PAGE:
Nikhef researcher Keri Vos of Maastricht University has received an NWO-Vidi grant for her work on precision studies of heavy ‘beauty’ particles. This was announced by NWO on Thursday. These studies can help solve the mystery of the missing antimatter in the universe.
Vos hopes to find clues to hitherto unknown new particles and forces that may explain why the universe consists of matter while antimatter is absent. With her Vidi grant, she will study the decay of heavy so-called ‘beauty’ particles extremely precisely. These are particles containing a beauty quark, also known as a bottom quark. She will do this by combining measurements from the LHCb experiment at CERN with improved and new theoretical calculations. Inexplicable differences still exist between theoretical calculations and experimental observations of the decay of ‘beauty’ particles. These could be signs of new particles. But more research is needed to be sure. Vos will conduct this research in close collaboration with experimental physicists from the LHCb experiment to make the most of the available and future data.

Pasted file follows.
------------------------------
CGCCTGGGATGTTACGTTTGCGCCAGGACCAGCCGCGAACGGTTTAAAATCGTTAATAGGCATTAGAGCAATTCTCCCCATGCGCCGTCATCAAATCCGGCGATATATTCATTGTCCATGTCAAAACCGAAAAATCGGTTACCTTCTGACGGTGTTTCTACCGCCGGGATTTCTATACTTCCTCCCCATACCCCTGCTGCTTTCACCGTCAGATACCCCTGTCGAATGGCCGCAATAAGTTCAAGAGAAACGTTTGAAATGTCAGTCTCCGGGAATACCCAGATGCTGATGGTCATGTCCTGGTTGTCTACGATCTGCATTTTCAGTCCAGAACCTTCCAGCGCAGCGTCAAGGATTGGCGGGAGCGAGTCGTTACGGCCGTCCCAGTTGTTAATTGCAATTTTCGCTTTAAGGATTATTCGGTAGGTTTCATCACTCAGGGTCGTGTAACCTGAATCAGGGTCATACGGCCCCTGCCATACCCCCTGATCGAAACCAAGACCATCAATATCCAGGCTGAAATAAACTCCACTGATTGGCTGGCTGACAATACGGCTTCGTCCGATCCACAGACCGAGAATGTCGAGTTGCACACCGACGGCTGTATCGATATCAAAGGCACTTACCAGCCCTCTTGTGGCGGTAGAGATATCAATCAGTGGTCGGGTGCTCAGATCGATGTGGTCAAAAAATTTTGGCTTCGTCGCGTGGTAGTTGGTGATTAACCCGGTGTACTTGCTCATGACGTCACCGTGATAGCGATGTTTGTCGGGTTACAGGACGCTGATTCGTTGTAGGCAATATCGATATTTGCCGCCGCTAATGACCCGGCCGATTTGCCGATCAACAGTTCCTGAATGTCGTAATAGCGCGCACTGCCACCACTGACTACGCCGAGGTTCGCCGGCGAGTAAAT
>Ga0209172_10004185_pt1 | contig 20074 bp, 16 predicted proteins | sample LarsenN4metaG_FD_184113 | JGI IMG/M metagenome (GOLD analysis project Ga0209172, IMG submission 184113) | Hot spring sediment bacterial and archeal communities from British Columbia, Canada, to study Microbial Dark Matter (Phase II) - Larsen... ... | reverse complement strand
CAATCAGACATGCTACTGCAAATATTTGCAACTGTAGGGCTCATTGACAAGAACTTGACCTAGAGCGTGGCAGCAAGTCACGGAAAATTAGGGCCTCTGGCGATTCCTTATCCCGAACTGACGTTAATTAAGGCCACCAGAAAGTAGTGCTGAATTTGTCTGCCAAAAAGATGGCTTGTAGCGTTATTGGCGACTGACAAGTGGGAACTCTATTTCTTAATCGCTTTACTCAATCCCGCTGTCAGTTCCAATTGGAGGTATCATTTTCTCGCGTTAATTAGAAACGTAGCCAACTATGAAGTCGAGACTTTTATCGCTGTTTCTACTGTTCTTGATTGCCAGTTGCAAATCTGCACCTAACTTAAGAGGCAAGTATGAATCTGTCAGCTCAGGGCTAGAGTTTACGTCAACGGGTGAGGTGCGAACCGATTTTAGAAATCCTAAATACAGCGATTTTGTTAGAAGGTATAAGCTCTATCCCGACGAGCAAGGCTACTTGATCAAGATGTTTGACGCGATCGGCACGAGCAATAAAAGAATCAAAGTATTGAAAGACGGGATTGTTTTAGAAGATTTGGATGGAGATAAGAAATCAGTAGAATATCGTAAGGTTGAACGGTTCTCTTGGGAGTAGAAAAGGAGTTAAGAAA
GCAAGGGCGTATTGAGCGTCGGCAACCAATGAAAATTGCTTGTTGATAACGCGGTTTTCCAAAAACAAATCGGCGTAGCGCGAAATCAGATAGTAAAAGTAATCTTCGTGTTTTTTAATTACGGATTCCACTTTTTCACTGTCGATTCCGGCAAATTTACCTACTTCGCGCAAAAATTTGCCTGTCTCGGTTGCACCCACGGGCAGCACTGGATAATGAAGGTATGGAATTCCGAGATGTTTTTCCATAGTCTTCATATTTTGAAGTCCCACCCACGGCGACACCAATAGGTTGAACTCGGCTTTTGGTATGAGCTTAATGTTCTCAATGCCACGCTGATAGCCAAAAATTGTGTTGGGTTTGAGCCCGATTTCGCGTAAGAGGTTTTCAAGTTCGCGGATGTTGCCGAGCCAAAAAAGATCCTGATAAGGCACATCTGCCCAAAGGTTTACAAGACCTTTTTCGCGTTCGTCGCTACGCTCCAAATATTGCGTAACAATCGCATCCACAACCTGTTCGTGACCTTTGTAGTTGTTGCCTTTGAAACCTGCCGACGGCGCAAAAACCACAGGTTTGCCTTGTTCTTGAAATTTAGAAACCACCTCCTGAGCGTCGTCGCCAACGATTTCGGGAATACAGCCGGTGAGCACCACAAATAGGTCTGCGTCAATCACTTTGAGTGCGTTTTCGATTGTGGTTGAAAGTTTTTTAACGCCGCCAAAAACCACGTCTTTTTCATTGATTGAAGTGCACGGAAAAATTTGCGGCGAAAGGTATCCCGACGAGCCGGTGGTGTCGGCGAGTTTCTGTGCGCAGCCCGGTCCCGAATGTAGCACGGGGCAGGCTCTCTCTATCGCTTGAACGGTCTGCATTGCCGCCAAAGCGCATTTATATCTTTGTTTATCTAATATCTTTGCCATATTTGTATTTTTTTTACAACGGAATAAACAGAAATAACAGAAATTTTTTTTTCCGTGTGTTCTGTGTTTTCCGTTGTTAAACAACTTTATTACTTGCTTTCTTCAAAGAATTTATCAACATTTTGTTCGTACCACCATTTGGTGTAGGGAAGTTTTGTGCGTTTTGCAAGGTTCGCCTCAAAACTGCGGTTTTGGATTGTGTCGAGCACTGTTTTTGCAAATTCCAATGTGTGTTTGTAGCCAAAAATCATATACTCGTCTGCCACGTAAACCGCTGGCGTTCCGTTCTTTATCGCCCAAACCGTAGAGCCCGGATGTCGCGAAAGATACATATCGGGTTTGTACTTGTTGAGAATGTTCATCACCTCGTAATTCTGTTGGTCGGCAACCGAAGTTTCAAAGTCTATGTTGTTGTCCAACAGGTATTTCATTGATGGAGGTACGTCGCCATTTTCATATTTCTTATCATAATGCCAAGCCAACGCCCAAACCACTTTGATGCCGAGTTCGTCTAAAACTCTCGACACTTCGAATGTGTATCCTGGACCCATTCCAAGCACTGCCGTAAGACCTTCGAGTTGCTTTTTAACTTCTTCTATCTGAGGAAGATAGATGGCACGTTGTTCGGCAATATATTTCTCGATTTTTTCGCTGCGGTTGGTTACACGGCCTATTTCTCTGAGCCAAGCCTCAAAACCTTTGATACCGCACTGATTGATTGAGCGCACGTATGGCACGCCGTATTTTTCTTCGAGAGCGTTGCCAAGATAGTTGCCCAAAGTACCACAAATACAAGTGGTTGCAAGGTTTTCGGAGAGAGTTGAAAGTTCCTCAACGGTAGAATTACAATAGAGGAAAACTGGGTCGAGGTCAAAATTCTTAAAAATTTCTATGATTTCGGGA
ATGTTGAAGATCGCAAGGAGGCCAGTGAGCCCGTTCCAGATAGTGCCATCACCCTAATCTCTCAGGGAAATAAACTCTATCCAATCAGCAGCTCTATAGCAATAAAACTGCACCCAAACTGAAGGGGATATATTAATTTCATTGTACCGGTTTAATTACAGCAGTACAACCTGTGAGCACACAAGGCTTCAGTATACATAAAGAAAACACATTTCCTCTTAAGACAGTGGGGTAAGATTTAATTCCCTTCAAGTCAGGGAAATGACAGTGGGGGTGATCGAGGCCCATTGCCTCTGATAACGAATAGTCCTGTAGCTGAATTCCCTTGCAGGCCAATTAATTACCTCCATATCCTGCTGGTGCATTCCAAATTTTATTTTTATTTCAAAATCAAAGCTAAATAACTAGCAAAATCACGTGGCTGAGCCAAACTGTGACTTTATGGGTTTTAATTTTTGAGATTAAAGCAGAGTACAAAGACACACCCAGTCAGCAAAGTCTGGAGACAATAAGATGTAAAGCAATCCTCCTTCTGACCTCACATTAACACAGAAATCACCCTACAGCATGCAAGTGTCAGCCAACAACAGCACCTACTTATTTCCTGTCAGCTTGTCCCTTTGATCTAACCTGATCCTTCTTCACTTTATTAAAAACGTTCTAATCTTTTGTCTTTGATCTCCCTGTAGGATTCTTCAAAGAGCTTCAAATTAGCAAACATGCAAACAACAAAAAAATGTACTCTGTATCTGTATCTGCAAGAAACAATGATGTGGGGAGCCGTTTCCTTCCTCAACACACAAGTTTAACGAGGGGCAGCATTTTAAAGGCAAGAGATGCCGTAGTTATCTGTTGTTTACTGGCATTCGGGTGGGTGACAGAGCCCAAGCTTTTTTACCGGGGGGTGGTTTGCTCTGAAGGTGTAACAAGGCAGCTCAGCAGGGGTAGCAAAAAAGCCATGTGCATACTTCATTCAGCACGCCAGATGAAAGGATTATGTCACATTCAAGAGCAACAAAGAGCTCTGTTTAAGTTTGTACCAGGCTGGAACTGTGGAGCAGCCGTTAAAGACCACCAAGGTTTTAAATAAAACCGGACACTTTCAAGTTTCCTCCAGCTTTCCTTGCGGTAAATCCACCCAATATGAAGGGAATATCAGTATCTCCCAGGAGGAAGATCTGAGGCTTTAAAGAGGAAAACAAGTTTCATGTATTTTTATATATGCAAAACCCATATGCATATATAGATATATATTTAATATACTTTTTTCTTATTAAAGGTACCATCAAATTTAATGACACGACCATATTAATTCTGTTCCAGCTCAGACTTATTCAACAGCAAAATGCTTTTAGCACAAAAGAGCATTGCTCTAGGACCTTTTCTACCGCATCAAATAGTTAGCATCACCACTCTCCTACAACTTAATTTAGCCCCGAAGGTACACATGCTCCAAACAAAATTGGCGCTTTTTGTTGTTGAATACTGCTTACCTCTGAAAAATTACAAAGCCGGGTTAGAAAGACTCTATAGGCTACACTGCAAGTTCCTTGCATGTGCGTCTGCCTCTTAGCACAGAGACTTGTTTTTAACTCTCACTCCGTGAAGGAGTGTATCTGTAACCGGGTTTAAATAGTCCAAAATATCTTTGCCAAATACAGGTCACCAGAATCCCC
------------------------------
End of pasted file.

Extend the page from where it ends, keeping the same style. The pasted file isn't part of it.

“I am incredibly grateful for this opportunity,” says Keri Vos. “This grant will allow me to set up my own research group at the interface between theory and experiment. I can’t wait to get started with my team and to learn more about the matter around us.”
Vos is part of Nikhef’s LHCb and Theory group, the Gravitational Waves and Fundamental Physics group at Maastricht University and the LHCb experiment at CERN.
NWO awarded a total of 97 Vidi grants of up to €800,000. These grants will allow the laureates to develop an innovative line of research over the next five years and build their own research group.